March 22, 2012
“Some of these foods KT would not agree with like shellfish – but overall, this list is pretty good.” –KTRN
The following is a “healthy food hot list” consisting of the 29 food that will give you the biggest nutritional bang for you caloric buck, as well as decrease your risk for deadly illnesses like cancer, diabetes and heart disease. Along with each description is a suggestion as to how to incorporate these power-foods into your diet.
The Power: Beta-carotene, which helps prevent free-radical damage and protect the eyes. The body also turns beta-carotene into vitamin A, which may help ward off some cancers, especially of the skin. One apricot has 17 calories, 0 fat, 1 gram of fiber. Snacks on them dried, or if you prefer fresh, buy when still firm; once they soften, they lose nutrients.
The Power: Oleic acid, an unsaturated fat that helps lower overall cholesterol and raise levels of HDL, plus a good dose of fiber. One slice has 81 calories, 8 grams of fat and 3 grams of fiber. Try a few slices instead of mayonnaise to dress up your next burger.
The Power: Ellagic acid, which helps stall cancer-cell growth. These berries are also packed with vitamin C and are high in fiber, which helps prevent high cholesterol and heart disease. A cup has only 60 calories, 1 gram of fat and 8 grams of fiber. Top plain low-fat yogurt or oatmeal (another high fiber food) with fresh berries.
The Power: Vitamin C (117mg in half a melon, almost twice the recommended daily dose) and beta-carotene – both powerful antioxidants that help protect cells from free-radical damage. Plus, half a melon has 853mg of potassium – almost twice as much as a banana, which helps lower blood pressure. Half a melon has 97 calories, 1 gram of fat and 2 grams of fiber. Cut into cubes and freeze, then blend into an icy smoothie.
June 13th, 2011
By: Janice Lloyd
Apples are at the top of the list of produce most contaminated with pesticides in a report published today by the Environmental Working Group (EWG), a public health advocacy group.
Its seventh annual report analyzed government data on 53 fruits and vegetables, identifying which have the most and least pesticides after washing and peeling. For produce found to be highest in pesticides, the group recommends buying organic.
Apples moved up three spots from last year, replacing celery at the top of the most-contaminated list; 92% of apples contained two or more pesticides.
“We think what’s happening to apples is more pesticides and fungicides are being applied after the harvest so the fruit can have a longer shelf life,” says EWG analyst Sonya Lunder. “Pesticides might be in small amounts, but we don’t know what the subtle, long-term effects of many of these pesticides are yet.”
The worst offenders also include strawberries (No. 3) and imported grapes (No. 7). Onions top the “clean” list, found to be lowest in pesticides.
By choosing five servings of fruit and vegetables a day from the clean list, most people can lower the volume of pesticides they consume daily by 92%, the report says.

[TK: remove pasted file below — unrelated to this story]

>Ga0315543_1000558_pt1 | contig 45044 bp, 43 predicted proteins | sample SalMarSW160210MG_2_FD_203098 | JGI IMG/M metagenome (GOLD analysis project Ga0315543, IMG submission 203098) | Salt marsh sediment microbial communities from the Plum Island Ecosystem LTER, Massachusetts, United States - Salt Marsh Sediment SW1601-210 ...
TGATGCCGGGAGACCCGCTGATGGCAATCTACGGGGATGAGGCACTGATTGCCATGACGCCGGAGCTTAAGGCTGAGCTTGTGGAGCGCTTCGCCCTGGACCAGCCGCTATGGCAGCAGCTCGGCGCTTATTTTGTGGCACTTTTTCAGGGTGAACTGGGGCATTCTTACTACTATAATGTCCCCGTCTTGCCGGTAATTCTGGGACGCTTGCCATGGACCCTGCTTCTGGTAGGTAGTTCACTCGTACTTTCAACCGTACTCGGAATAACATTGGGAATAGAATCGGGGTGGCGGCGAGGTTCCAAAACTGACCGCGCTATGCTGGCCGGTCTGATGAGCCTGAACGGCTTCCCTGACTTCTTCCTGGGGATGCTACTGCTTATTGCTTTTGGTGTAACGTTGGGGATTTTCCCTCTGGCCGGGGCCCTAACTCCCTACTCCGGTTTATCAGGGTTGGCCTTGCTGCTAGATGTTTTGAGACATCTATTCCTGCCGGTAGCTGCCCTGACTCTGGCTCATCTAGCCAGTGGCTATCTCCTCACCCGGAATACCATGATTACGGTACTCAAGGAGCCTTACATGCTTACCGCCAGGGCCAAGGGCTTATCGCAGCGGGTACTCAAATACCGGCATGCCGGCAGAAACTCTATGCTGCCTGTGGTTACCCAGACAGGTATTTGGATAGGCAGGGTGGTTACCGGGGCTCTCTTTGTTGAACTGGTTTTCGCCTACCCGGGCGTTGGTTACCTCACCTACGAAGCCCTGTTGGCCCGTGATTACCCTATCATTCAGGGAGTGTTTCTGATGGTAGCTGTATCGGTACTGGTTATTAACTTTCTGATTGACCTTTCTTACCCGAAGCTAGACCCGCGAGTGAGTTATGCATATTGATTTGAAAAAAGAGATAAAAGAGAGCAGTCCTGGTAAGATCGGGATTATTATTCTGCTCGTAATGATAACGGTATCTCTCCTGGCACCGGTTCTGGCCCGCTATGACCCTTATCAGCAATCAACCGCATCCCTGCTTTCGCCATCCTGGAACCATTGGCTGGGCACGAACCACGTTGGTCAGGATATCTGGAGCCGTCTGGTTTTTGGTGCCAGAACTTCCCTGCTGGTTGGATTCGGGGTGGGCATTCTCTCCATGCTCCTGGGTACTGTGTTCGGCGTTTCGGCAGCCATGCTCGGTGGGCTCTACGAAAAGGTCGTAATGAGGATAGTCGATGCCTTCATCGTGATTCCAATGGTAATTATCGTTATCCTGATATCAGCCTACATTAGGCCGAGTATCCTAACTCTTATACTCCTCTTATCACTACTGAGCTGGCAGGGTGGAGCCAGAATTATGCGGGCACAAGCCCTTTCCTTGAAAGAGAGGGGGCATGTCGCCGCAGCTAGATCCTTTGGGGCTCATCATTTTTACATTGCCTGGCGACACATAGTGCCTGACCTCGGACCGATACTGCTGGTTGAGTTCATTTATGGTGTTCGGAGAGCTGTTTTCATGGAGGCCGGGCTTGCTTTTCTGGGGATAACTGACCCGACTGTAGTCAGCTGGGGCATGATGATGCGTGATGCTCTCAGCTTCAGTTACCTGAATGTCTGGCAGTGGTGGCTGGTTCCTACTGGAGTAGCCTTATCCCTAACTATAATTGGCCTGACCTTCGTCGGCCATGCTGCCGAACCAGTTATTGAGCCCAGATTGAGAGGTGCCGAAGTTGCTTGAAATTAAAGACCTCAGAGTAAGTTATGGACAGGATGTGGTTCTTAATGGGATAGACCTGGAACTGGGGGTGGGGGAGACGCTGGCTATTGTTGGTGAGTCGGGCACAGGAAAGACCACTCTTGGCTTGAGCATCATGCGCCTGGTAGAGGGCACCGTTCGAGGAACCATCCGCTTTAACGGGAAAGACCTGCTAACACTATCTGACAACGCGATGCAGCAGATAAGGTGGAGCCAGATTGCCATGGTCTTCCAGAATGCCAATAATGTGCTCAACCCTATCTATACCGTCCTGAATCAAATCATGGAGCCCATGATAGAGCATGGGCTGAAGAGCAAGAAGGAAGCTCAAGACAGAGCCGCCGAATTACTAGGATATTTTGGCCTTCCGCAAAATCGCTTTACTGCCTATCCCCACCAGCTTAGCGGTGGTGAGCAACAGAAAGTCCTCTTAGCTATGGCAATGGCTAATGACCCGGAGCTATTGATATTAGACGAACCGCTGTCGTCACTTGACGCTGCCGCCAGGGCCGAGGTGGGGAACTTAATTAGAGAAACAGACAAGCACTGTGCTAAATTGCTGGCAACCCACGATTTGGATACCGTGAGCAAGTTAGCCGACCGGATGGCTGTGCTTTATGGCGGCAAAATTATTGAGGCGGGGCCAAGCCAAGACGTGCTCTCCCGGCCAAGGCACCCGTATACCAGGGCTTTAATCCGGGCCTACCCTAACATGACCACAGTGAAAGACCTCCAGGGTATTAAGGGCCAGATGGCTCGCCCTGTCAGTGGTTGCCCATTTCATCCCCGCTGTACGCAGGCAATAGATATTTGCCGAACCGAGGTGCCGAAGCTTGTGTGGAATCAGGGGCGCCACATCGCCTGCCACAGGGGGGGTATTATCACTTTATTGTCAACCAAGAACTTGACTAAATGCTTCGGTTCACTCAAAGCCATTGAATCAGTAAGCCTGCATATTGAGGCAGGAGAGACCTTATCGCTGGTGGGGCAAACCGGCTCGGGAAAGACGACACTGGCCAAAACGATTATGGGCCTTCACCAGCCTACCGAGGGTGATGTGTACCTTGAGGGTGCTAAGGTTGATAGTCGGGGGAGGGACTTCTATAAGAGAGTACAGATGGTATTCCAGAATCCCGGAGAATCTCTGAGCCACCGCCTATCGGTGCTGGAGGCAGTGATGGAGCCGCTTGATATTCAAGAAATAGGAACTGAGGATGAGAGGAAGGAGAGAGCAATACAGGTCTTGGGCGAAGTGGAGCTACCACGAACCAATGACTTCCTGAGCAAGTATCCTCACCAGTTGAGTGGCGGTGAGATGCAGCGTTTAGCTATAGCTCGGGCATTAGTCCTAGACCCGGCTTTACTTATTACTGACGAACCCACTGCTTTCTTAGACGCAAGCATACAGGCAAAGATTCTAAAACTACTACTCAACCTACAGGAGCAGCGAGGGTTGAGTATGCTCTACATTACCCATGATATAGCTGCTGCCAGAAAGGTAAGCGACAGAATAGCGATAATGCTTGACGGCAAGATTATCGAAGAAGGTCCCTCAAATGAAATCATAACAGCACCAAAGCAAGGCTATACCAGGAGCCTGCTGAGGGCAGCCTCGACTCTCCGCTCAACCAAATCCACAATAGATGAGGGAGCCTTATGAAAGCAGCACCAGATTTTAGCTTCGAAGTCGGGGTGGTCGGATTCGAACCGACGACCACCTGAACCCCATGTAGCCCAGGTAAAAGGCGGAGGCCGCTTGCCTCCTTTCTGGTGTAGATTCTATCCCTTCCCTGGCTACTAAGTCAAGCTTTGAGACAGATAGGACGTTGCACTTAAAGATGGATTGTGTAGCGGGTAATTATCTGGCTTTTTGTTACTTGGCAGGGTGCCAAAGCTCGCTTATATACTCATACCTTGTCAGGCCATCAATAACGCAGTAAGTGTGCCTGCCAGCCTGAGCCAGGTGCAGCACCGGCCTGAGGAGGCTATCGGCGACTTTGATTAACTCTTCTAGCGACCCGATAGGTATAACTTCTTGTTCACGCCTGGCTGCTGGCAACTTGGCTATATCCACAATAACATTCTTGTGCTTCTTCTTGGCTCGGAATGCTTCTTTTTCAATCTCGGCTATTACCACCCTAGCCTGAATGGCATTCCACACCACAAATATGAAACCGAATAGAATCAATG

“Consumers don’t want pesticides on their foods,” says EWG president Ken Cook. “We eat plenty of apples in our house, but we buy organic when we can.”
Rankings reflect the amounts of chemicals present on food when it is eaten. Most samples were washed and peeled before testing. Washing with a “produce wash” is unlikely to help remove pesticides because they’re taken up by the entire plant and reside on more than just the skin, the report says.
For shoppers who cannot afford organic food, which often is more expensive, Cook says the lists offer alternatives. Can’t find organic apples? Buy pineapples, the top fruit on the clean list, or avocados or mangoes.
Fewer than 10% of pineapple, mango and avocado samples showed pesticides. For vegetables, asparagus, corn and onions had no detectable residue on 90% or more of samples.
Pesticides are known to be toxic to the nervous system, cause cancer, disrupt hormones and cause brain damage in children. Pregnant women are advised to avoid foods containing pesticides.
A study by Harvard School of Public Health found children exposed to pesticides had a higher risk of developing attention deficit hyperactivity disorder.
Lunder says pesticides were measured in six different ways to calculate overall scores:
•Percentage of samples tested with detectable pesticides.
•Percentage of samples with two or more pesticides.
•Average number of pesticides found on a single sample.
•Average amount (level in parts per million) of all pesticides found.
•Maximum number of pesticides found on a single sample.
•Total number of pesticides found on the commodity.
Eating five servings of fruits and vegetables from the “dirty dozen” list would mean you’d get an average of 14 different pesticides. By choosing five from the clean list, you’d consumer fewer than two pesticides.
“With the increased emphasis on eating more fruits and vegetables, we need to be vigilant about the food we’re producing and serving,” Lunder says.
December 27th, 2010
By: Jonathan Benson
A new study published in the Journal of the American Medical Association highlights the importance of getting plenty of the right vitamins, minerals and nutrients during pregnancy. The study showed that Indian women who supplemented with prenatal iron, folic acid and vitamin A produced children who were smarter and had better motor skills than children from mothers who did not supplement.
“Micronutrient inadequacy is a critical concern among pregnant women and young children throughout the world,” explained Parul Christian, Dr.P.H., from Johns Hopkins University, and his colleagues in their study paper. “Gestation and the early postnatal period are considered sensitive periods for brain development, and nutritional deprivation during this period may lead to functional impairments.”